fact that the pink triangle is regarded as a symbol of gay and lesbian liberation is disturbing because pink triangles were exclusively worn by those men the Nazis had identified as gay. By contrast, "The average lesbian enjoyed a kind of legal immunity" (Plant, 1986, p. 27). This was not the result of a greater acceptance of lesbianism. Rather, love between women was so intolerable that lesbian existence had been vociferously denied. Later, in 1910, measures to criminalize lesbians were considered but then promptly abandoned. Feminist opposition proved politically effective (Faderman & Eriksson, 1990, p. xv; Steakley, 1975, p. 42). Consequently, paragraph 175 never extended to lesbians. Yet, as we will note below, male-dominated society would find "more suitable ways to suppress any kind of female independence" (Fernbach, 1980, p. 10 [my emphasis]).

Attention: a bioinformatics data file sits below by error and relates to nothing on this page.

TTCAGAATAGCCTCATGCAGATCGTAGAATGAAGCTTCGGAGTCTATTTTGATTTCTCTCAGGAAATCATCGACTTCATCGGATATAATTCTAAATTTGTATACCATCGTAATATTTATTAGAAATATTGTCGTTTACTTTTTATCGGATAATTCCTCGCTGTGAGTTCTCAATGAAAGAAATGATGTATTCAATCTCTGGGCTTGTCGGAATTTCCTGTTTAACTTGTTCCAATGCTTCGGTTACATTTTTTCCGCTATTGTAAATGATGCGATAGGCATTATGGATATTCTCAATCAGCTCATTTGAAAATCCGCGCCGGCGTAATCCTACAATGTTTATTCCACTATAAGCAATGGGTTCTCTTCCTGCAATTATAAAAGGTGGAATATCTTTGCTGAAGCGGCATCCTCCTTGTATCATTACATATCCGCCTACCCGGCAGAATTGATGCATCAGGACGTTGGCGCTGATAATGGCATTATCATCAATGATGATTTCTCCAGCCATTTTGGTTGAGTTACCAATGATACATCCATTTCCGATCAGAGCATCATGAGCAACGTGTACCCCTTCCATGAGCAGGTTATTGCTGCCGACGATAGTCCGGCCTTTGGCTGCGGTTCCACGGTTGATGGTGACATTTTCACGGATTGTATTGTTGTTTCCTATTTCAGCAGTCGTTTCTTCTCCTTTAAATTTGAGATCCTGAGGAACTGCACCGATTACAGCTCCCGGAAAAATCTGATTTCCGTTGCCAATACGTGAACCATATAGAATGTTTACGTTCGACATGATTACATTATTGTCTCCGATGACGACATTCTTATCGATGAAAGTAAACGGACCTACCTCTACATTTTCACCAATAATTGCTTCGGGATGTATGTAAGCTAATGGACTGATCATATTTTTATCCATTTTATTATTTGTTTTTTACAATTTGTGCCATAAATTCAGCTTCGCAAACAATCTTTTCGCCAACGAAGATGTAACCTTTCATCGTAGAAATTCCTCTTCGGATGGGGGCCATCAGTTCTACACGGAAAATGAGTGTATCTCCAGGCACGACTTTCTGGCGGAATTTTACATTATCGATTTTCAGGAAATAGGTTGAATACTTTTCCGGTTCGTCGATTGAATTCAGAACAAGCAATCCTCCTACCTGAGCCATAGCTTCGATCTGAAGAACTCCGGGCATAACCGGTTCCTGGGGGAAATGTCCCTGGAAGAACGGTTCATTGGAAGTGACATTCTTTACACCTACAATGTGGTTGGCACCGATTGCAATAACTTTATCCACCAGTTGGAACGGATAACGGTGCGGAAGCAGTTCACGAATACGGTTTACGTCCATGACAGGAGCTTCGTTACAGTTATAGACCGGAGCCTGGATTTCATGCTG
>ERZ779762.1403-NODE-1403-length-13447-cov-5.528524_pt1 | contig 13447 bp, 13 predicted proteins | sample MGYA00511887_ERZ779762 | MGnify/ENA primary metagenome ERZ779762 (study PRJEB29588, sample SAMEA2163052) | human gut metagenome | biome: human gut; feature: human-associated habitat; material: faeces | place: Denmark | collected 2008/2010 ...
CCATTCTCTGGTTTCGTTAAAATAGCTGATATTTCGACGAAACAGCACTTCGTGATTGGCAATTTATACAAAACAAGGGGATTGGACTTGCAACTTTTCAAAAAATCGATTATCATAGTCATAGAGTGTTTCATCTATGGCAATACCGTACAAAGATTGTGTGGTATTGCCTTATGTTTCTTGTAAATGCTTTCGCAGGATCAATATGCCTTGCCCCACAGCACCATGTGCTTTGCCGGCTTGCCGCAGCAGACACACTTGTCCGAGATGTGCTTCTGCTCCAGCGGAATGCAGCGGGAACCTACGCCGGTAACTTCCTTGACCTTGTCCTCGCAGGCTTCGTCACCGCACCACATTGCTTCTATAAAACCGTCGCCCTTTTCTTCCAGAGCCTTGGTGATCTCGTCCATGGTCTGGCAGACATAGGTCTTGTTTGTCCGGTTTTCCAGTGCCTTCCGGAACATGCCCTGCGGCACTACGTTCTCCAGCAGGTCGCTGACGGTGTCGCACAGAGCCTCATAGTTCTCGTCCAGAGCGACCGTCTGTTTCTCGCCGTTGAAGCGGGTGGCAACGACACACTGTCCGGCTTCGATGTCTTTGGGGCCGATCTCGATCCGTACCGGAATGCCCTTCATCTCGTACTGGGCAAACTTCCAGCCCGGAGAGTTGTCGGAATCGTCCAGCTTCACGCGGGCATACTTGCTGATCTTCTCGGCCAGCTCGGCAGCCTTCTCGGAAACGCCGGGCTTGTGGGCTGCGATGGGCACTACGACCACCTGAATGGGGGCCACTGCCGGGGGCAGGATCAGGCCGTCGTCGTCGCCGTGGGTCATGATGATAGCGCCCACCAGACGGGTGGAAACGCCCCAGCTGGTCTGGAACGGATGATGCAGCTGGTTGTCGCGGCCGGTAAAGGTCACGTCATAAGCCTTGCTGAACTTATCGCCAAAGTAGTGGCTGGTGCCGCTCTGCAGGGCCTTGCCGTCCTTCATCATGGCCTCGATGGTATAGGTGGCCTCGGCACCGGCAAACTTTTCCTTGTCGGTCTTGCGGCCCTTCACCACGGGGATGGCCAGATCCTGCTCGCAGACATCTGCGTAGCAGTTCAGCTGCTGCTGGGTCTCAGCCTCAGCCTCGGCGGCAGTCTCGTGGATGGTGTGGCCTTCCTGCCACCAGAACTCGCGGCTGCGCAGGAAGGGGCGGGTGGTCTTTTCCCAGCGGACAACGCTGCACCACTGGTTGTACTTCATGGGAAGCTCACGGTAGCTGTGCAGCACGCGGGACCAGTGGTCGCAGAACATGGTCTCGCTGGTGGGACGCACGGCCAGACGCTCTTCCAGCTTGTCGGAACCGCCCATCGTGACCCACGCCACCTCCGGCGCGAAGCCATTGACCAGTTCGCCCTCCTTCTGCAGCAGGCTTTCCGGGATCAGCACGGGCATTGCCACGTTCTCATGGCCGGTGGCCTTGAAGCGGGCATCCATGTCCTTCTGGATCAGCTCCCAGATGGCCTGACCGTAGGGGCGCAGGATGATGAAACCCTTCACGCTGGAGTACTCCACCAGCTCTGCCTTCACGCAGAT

most effective way to render lesbians powerless was to sever their connection(s) to other women. With the rise of Nazism, lesbian meeting places and private homes were raided and their visibility was concealed (Faderman & Eriksson, 1990, p. xx). "Lesbians," writes Irene Reti, "were among those women imprisoned as asocials considered a threat to German society before 1939" (1993, p. 95). All asocials were identified through black down-turned triangles. These detainees "were considered stupid, unable to communicate, lacking the courage to stand up for a brother [sic]" (Plant, 1986, p. 160). The SS "despised" them because "the color of their triangles was an insult to their own black uniforms" (Plant, 1986, p. 160).
It is politically significant that the asocial category was not exclusively lesbian; it was a diverse grouping that included prostitutes, vagrants, murderers, thieves, and those who violated laws prohibiting sexual intercourse between Aryans and Jews. Precisely because the asocial group was so heterogeneous, lesbians were not as readily identifiable as were gay men whose pink marking exclusively signified their homosexuality. Universalizing the pink triangle today renders lesbians almost as invisible as the black triangles did in the past. Failure to appreciate this obscures some vital aspects of fascist history.